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Trading Number One

Barring unforeseen tragedy or circumstance, Bryce Harper will be the number one overall pick in next week’s amateur draft. This will occur roughly a week after Steve Phillips suggested he would trade last year’s number one pick, sir Stephen Strasburg, for a proven veteran starting pitcher. Undoubtedly someone who resides somewhere will suggest a similar faith for Harper. The concept of trading the number one pick before said player reaches the major isn’t just a concept or crackpot suggestion, though, it’s happened and it’s happened as recently as last decade. Here’s a brief history.

The Tim Belcher trade

Drafted by the Minnesota Twins as the first overall pick in the 1983 amateur draft, Belcher actually did not sign with the Twins, and instead would be drafted the New York Yankees in the secondary draft. The Oakland Athletics would acquire Belcher as a free agent compensation pick less than a month later. For Belcher it was a tumultuous path not to the majors, but just to find an apartment for longer than a few weeks at a time. In 1987, the Athletics would send Belcher to complete a previous trade for Rick Honeycutt and three days later Belcher would debut in the majors. Per Baseball-Reference, he would compile 13.2 WAR for the Dodgers while starting 119 games. As for Honeycutt and the Athletics, he would spend eight years there, pitching 406 innings and recording 3.9 WAR.

The Shawn Abner trade

After 16 drafts without a first overall pick being dealt for reaching the majors, we had it happen with back-to-back picks. Drafted by the Mets in June of 1984, Abner would be traded to the San Diego Padres in December of 1986 along with Kevin Armstrong, Kevin Brown, Stan Jefferson, and Kevin Mitchell for Adam Ging, Kevin McReynolds, and Gene Walter. For his part, Abner would actually be well below replacement level despite only racking up 562 plate appearances over five years for the Friars.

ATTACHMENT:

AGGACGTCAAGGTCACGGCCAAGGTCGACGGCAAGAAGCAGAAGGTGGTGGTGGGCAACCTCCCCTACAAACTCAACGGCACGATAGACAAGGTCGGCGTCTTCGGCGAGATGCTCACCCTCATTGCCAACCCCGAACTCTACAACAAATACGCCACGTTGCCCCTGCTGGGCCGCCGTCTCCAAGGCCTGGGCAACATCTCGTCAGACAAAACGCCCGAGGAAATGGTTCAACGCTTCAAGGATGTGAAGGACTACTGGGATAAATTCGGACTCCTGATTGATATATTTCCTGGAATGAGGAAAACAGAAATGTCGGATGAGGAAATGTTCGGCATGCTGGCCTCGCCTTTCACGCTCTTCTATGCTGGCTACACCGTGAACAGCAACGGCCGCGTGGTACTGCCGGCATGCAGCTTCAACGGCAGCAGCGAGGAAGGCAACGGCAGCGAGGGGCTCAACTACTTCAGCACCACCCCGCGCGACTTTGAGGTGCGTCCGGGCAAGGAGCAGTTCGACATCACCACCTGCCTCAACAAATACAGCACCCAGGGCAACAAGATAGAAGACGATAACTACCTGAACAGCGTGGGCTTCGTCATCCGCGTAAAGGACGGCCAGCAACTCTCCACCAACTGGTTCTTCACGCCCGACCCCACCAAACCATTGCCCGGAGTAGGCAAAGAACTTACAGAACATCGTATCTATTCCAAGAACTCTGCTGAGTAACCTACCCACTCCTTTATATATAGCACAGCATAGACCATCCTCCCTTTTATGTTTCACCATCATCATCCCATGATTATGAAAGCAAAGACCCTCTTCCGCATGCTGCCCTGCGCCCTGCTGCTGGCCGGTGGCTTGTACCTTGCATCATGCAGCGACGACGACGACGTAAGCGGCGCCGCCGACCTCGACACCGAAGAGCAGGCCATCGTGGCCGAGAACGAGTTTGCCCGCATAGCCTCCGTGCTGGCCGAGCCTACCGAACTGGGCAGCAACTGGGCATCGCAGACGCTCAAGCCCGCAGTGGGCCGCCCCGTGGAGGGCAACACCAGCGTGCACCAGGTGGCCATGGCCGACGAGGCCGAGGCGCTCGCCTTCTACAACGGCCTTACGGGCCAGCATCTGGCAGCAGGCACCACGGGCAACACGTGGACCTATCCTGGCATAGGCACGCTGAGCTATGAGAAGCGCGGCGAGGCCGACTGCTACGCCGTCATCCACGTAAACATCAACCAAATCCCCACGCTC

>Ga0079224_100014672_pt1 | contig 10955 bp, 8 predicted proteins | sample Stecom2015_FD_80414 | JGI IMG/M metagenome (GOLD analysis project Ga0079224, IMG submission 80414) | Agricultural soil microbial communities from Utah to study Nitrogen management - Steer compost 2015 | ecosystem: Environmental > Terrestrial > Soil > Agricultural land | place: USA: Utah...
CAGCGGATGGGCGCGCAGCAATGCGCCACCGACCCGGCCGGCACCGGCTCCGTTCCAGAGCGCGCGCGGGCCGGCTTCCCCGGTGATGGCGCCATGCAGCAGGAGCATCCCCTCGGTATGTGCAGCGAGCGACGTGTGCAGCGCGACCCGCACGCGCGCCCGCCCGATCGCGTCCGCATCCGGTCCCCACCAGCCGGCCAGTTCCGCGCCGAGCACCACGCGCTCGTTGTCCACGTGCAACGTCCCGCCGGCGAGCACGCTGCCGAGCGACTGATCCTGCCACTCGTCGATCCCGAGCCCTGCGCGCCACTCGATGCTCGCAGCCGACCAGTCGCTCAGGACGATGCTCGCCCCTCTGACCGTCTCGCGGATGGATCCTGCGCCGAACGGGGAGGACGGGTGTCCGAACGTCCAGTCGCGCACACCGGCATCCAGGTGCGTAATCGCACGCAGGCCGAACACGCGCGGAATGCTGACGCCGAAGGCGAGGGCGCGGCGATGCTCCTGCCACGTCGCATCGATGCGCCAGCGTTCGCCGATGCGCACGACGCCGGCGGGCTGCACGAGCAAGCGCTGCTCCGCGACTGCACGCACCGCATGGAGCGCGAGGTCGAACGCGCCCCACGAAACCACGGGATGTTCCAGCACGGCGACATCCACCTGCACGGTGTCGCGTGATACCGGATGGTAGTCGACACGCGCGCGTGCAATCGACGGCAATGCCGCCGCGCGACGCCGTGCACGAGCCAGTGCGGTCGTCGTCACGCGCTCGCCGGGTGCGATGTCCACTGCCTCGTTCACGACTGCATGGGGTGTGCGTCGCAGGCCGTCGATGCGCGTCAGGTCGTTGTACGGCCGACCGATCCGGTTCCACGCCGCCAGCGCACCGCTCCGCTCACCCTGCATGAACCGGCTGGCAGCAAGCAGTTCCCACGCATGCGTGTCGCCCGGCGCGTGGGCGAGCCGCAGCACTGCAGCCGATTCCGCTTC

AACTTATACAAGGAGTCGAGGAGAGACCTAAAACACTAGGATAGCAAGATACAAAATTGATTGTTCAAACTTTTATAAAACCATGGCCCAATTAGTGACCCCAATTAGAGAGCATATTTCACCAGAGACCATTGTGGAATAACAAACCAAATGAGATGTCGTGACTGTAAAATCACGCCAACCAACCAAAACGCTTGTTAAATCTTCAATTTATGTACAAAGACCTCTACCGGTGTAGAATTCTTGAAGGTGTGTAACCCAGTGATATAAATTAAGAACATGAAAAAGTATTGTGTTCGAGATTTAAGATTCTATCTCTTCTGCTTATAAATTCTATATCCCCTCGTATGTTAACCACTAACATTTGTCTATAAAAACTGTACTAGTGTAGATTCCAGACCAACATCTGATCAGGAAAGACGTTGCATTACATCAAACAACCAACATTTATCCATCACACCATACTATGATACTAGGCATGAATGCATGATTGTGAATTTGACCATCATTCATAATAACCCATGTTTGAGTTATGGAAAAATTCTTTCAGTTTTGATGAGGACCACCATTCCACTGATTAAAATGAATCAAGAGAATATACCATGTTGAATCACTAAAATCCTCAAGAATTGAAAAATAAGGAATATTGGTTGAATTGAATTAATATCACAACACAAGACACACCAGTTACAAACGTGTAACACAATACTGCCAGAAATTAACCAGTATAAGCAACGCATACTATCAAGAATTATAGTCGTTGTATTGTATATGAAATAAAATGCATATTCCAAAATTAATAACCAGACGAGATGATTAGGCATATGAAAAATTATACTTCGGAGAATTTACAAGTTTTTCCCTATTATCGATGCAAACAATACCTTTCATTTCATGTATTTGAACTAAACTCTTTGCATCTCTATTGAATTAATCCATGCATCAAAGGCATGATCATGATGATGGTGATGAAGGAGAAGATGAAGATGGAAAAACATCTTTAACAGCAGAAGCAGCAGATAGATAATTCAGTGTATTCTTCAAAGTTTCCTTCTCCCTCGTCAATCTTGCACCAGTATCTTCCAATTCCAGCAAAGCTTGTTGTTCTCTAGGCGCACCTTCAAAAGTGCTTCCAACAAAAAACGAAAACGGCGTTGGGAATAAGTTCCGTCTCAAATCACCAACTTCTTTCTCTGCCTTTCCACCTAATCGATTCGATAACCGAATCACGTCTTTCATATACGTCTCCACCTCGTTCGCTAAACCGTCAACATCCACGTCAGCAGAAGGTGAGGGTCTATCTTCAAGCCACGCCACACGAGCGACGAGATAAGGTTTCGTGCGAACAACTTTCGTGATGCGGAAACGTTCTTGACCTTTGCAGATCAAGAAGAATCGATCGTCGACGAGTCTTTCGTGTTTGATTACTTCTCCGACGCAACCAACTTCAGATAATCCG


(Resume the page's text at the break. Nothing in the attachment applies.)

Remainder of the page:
The Josh Hamilton trade

This is probably the best known entry while being the one under the least normal of circumstances. Hamilton, of course, fought through addiction and league banishment just to re-enter the Rays’ minor league system in 2006. After a few weeks in short season ball he suffered a season-ending knee injury that required surgery. The Rays left him exposed for the Rule 5 draft and figured he wouldn’t stick on a 40-man roster. The Cubs took him in the draft and traded him to the Reds for cash.

The Adrian Gonzalez trade

The top pick from the 2000 draft, the Marlins would send him along with Ryan Snare and Will Smith the Texas Rangers for Ugueth Urbina. This is one of those trades where it’s easy to look at it now and say, “Wow, they gave that up for Uggie Urbina?” and yes, they did. They gave up a guy with a myriad of potential Fresh Prince and Jazzy Jeff jokes for Urbina. They also gave up Gonzalez.

At that point, Gonzalez was in the midst of a season and a half of disappointing statistics in Double-A as a 20- and 21-year-old; disappointing in the sense that he wasn’t quite the devourer of ozone layers quite yet. Presumably the Marlins didn’t feel comfortable with his development and decided that flags fly forever, so why not add the ultra good Urbina? Not that I’m defending the trade or that point of view, but Gonzalez would contribute -0.7 WAR to the Rangers over two seasons while Urbina would rack up 0.9 wins in 38 innings for the eventual world champs.